Thursday, October 14, 2010


Two 1st innings which were starkly similar. Two 2nd innings which were annoyingly alike. Two 3rd innings which were curiously comparable. Yet, two test matches which ended diametrically different from each other. .

The Recently concluded Border-Gavaskar Trophy between India and Australia proved to the world that the calculated aggression of one day cricket or the mindless madness of the T20 is no match to the layered drama and unpredictability of test cricket. Just the last innings alone provided extremities with respect to situations and positions of advantage. While in Mohali, Aussies called the shots from the first ball of the fourth innings until a certain Superhero christened ‘Lax’man blew their hopes apart with deft touches, soft caresses and wrist work which was almost biologically improbable, in Bengaluru, the Kanga‘rue’ was nipped in the bud itself by a toddler learning to walk on an international cricket pitch and a veteran who could actually bat with a walking stick. Such has been the beauty of this series; such has been the beauty of test cricket all along.

If there was ever a time when test cricket needed a vaccine to protect itself from the rapidly spreading T20 virus and the dangerous ‘spot-fixing’ bacteria, this was it. Even purists were almost ready to show the red signal to test cricket; what with one-sided series, empty stadia and abysmally low TRPs on one side and stomach churning scandals involving spot fixing on the other side. Test cricket needed two teams who could turn the tide for it; two teams who could never play dull cricket even if they tried; two teams who, irrespective of rankings and ratings, brought out the best in them while facing each other. India and Australia together shouted ‘Aye Aye Sir!” to bring cricket’s purest form the respect and laurels it has always deserved. Pitch conditions took a back seat; toss result was given but a second glance; Umpiring errors were long forgotten after instantaneous moments of disbelief. What lasted was passion – pure, frantic passion. If VVS Laxman’s murderous gestures towards Pragyan Ojha in the dying moments of the first test gave weightage to the theory of test cricket’s ability to build up unbridled passion even inside the softest of individuals, Sachin Tendulkar’s vigorous punch of the air and the emotionally charged up expression on his face at the end of the second test simply shut out the doubts regarding the said theory. No other format of cricket could bring its most loved son to such heights of delirium. Tendulkar, for a brief moment, became the 10 year old curly haired boy who hated losing even plastic ball cricket matches played amidst the busy streets of Bandra. That little boy had given test cricket its due on his behalf. Test cricket has always paid rich dividends to those dues and will continue doing so.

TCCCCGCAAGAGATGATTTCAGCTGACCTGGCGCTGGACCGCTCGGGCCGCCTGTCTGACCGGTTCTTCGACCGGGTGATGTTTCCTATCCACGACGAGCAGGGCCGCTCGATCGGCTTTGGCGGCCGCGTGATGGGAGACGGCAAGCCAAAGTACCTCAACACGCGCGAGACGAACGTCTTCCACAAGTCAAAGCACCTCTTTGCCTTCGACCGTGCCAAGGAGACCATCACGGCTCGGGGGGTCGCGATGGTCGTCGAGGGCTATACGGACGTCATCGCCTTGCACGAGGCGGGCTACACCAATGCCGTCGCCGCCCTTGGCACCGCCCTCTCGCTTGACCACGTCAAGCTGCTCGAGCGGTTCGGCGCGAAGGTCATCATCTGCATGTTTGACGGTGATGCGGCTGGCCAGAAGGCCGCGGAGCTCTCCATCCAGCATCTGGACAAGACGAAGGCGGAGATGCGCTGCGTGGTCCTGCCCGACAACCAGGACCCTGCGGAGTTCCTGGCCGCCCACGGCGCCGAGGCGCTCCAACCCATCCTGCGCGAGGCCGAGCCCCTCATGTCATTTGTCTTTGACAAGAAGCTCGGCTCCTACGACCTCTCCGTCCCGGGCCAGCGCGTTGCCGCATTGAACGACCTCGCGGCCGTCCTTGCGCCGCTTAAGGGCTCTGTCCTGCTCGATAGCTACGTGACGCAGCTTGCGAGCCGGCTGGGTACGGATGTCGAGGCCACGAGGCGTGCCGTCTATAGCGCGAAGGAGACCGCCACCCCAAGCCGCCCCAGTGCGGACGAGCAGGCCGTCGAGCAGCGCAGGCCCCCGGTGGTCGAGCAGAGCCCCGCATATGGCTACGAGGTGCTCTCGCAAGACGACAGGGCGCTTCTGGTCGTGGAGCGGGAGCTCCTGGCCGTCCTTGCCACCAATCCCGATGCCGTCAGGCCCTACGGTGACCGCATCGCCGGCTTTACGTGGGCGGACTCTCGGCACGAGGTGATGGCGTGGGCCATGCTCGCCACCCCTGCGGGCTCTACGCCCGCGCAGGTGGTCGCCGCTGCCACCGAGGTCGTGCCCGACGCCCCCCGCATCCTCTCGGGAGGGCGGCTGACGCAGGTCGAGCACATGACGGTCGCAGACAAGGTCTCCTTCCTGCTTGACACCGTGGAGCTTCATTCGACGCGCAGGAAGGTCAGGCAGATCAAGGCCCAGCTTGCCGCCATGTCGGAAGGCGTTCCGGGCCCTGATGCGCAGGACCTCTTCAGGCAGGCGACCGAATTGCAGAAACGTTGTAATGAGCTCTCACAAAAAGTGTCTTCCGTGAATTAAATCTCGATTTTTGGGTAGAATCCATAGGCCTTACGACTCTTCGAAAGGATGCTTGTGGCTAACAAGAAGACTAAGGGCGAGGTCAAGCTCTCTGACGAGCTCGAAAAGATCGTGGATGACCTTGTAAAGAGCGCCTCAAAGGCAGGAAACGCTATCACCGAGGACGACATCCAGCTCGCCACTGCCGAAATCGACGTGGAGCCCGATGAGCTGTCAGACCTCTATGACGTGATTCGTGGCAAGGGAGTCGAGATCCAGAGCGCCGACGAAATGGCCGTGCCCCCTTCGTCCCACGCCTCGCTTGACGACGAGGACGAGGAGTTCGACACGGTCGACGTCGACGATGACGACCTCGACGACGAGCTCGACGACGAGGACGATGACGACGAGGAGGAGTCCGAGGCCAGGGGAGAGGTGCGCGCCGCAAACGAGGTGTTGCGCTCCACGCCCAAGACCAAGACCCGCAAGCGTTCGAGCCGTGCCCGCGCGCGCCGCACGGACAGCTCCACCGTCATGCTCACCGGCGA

There might be nail biting last ball finishes in One day cricket. There might be Ties followed by insane scenes involving super overs in T20. But nothing can match the sheer purity of the game which is exhibited only in test cricket. May the oldest and unblemished form of the game continue giving us sustained happiness and that rare sense of fulfillment even after having sat motionless and unproductive for five continuous days. Long live Test cricket. Long live its masterful artistes.


  1. dei amazing da...loved it.very well written."in Bengaluru, the Kanga‘rue’ was nipped in the bud itself by a toddler learning to walk on an international cricket pitch and a veteran who could actually bat with a walking stick", wow amazing da,brilliant word play.

  2. excellent machi :)...too good...passion it was, indeed :)... amazing write up da..